These articles are published in the Slough Town FC programme. The Rebels play in the Southern Premier - just seven leagues below the Premier League. I’ve been supporting Slough since the beginning of time despite now living in Brighton. After nearly 14 nomadic years we finally have a brand spanking new home in Slough.

Monday, February 18, 2013

THE WICKER MEN


Printed in the Southern League Division One Central game v Chalfont St.Peter Saturday 16th February 2013. We lost 1-0 in front of 258 people.

As thousands of Brighton and Arsenal fans traded songs at Brighton station, a few of us quietly slipped away for an altogether different footballing experience. Never mind the FA Cup 4th round glamour tie everyone was talking about, we were heading for Southwick for a Sussex County League Two game v Seaford Town.  It didn’t seem quite right to shout ‘Come on you Wickers’ in case people thought we were DIY superstore enthusiasts.
Over the past decades Southwick have fallen not just on hard times and at one point hard drugs. Founded in 1882, they were original members of the Sussex County League which they have won four times. In the eighties they had a spell in the Ryman League reaching Division One before the money ran out and they ended up back in the County. They even got to the 1st Round proper of the FA Cup in 1974/5 before losing 5-0 to AFC Bournemouth. The ground used to have a stand but this was lost to a fire in the late 1990s.
The last time I went to Southwick wasn’t a particularly pleasant affair. One of those moments when you walk into a bar, the piano stops and the whole place grunts and stares. The chairman at the time ended up getting 14 years in prison after being found with £120,000 of cocaine on him.
Fast forward five years and we are greeted by a cheerful turnstile operator encouraging us to ‘buy a raffle ticket, save the club’. How could we resist.
The bar has been given a make over thanks to a £100,000 grant from the Football Stadia Improvement Trust and is open seven days a week. Selling beers is probably more likely to save the club than a couple of raffle tickets, but it all helps. And the atmosphere was a whole lot better than the last time.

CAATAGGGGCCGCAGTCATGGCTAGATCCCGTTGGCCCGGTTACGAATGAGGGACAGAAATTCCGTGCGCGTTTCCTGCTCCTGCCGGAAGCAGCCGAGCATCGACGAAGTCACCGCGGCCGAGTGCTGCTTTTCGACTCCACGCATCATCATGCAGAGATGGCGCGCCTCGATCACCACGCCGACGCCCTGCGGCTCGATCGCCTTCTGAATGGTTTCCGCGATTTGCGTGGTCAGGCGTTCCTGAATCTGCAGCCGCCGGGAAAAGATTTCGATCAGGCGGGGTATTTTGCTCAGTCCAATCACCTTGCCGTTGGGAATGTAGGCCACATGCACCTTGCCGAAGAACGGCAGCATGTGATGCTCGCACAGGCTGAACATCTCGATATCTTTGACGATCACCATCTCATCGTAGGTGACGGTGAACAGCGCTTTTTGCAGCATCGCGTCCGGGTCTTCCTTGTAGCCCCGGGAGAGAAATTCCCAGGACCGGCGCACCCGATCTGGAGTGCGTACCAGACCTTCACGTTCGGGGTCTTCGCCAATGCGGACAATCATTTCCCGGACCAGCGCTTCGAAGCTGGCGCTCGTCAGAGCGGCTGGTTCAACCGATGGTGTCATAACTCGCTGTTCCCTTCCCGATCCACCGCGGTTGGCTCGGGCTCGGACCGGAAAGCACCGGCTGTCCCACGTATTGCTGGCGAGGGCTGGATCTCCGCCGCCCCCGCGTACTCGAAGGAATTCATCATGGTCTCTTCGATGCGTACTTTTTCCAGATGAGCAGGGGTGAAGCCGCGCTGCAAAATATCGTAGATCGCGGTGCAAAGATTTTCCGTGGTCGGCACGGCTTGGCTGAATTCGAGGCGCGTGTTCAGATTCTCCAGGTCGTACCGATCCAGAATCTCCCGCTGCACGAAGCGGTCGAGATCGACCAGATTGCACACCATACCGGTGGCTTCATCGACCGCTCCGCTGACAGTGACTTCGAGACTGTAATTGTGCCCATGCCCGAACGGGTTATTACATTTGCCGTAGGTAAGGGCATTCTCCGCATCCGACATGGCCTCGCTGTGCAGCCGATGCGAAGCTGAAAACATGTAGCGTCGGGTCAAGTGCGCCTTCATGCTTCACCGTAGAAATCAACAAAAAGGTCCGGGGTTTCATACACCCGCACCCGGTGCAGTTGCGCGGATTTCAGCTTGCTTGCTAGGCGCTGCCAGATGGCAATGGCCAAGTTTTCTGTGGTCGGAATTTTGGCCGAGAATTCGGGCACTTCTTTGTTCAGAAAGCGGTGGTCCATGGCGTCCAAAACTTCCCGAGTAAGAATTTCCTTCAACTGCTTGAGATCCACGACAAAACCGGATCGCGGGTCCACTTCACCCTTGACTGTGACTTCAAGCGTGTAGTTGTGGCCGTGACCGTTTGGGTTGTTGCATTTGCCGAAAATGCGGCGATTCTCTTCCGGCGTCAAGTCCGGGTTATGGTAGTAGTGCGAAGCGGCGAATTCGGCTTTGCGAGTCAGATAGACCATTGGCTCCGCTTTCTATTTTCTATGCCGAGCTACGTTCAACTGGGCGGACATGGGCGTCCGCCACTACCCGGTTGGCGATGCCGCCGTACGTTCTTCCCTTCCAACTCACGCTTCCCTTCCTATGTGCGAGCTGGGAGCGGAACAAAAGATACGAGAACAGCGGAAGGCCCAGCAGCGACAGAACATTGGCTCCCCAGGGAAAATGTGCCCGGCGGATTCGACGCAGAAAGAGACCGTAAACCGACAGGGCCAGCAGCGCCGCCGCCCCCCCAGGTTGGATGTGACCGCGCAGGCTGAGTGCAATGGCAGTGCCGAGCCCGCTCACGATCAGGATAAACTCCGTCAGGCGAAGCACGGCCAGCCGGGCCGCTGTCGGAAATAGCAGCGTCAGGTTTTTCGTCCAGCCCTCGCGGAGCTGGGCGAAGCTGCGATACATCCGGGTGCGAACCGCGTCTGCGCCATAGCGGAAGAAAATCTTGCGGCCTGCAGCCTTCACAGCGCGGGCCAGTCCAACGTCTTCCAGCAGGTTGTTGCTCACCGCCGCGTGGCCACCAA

The pitch was muddy and rutted but at least the game was on after another Saturday wild weather wipe out. As we settled in the higgidly-piggidly stand, the ladies of Seaford also took their seats. Over the next 45 minutes they gently chided the rather plump old lino. The ref came over and told them to give him a break and the lino then asked if they were on day release! At half time we were told he nearly didn’t go back on and had never had so much abuse.
Now I’m all for giving officials a break. I’m bored of reading football forums and moaning managers blaming refs for this and that mistake, when they are only human and footballers make as many if not more mistakes in a game. But really this was very good natured. When we heard he didn’t want to come back on we were rather perplexed and wondered about the sheltered life he’d lived.
Back to the game, with Southwick a bit thin on the ground cos so many had grabbed tickets for the visit of Arsenal. Seaford took advantage and ended up 2-0 winners while people kept everyone up to date with how the Albion were doing.
I know I don’t have to tell Slough supporters about the joys of non league football but I think most of the AMEX crowd would probably think I need my head read for preferring Southwick to watching the Arsenal. But I like the friendly atmosphere, the knowledge that if you strike up a conversation with a stranger they won’t think your mad.
Southwick are the second worse supported club in Division Two with crowds averaging just 30 (which is a 30% increase on last season) so as a punter you are important to the club. And for just four quid entrance, I’ll definetly be back to Old Barn Way to cheer on the Wickers and maybe next time buy that lucky winning raffle ticket. 

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